A recent study from The National Center for Polar and Ocean Research (NCPOR) has revealed valuable insights on the functioning of major biogeochemical cycles, by understanding the chemical composition of lake waters in Antarctica, which play a vital role in assessing the solute dynamics.
Climate systems depend on marine biogeochemical processes that produce organic compounds in ocean waters, emissions from the ocean, marine aerosol formation, and transition of the subsets of aerosol populations to cloud droplets and ice crystals.
Marine aerosols are important drivers of climate that affect the planetary radiation balance directly by scattering and absorbing direct sunlight, and indirectly by modifying cloud microphysical properties. The primary aerosol components are produced from the interaction of wind stress at the sea surface that results in the production of sea spray. The sea spray is enriched with inorganic sea salt and organic matter that interact with the freshwater lacustrine systems and alters the lake biogeochemistry.
Marine aerosols are important drivers of climate that affect the planetary radiation balance directly by scattering and absorbing direct sunlight, and indirectly by modifying cloud microphysical properties.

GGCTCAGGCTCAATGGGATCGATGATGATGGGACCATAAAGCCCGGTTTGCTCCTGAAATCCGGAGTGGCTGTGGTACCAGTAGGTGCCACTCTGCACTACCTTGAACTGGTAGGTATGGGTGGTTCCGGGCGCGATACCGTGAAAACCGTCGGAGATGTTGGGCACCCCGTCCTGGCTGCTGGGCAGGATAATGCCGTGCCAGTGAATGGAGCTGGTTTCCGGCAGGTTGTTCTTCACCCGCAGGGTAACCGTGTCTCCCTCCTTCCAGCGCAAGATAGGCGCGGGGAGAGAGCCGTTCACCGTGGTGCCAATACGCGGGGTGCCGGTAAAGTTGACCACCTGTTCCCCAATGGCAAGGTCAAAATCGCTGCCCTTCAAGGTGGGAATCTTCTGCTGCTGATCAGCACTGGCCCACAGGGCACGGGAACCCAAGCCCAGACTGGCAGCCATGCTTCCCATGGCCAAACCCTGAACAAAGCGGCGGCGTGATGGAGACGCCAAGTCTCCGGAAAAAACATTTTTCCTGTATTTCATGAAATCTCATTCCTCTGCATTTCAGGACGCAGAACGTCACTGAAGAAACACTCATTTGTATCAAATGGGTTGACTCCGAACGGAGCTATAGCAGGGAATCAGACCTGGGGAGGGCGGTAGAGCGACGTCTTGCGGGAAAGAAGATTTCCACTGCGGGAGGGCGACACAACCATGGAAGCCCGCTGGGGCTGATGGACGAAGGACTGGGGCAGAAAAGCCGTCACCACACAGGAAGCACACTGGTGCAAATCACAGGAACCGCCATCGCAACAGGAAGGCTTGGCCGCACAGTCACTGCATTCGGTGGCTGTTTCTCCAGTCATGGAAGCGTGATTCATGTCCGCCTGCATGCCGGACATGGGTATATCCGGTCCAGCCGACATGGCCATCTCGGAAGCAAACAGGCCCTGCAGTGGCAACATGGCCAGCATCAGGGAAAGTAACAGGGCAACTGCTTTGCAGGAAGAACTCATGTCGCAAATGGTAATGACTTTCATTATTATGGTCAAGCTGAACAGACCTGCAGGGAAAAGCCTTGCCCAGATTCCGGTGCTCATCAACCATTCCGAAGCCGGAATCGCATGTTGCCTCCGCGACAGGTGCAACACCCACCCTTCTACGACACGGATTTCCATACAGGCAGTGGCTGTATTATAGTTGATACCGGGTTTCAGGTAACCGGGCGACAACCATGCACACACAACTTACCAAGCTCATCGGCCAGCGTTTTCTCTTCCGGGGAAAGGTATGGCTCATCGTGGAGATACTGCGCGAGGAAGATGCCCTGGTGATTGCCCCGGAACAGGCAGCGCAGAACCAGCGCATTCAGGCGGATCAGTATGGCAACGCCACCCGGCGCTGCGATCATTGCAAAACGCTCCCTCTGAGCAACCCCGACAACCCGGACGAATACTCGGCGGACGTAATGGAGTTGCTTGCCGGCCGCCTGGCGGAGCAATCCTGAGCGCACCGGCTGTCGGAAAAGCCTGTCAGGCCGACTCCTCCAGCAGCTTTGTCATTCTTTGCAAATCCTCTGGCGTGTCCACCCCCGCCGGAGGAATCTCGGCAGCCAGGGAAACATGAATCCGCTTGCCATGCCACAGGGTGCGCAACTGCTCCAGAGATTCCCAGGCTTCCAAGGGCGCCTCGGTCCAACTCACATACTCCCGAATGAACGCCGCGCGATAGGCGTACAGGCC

NCPOR scientists revealed that rock-water interactions are the primary source for dissolved metals in lake water, followed by sea spray and long-distance atmospheric transport in the form of aeolian dust. Mineral groups such as sulfate, carbonate, metal oxides, and hydroxides are responsible for the dissolution of metal complexes in lake water. In addition, lakes falling within a micro basin have shown to increase concentrations of major ions due to sea spray cycling through catchment effect.
NCPOR also found that rock dominance, precipitation and evaporation/sea spray via marine aerosols are important hydrogeochemical processes that control the water composition of the lacustrine systems in Antarctica. Silicate weathering, evaporation and carbonate dissolution also contribute ionic loads to lake water. Increased knowledge of rock-water interaction would help in better understanding of the hydrogeochemical characteristics of lakes that can help in effective management and utilization of lake water resources too.
The ions are associated with silicate rock forming minerals and interact with melt water, thereby affecting the overall aquatic ecosystem of the lakes. Similarly, trace metals are associated with major elements and they play an important role in the carbon and nitrogen cycles.
Led by N.S. Magesh and Anoop Tiwari, the research team comprised of Sathish Mohan Botsa, Soniya Dessai, Mamta Mestry and Tara Da Lima Leitao of NCPOR, Ministry of Earth Sciences, Goa. The research paper has been published in the Journal ‘Science of the Total Environment’.
India Science Wire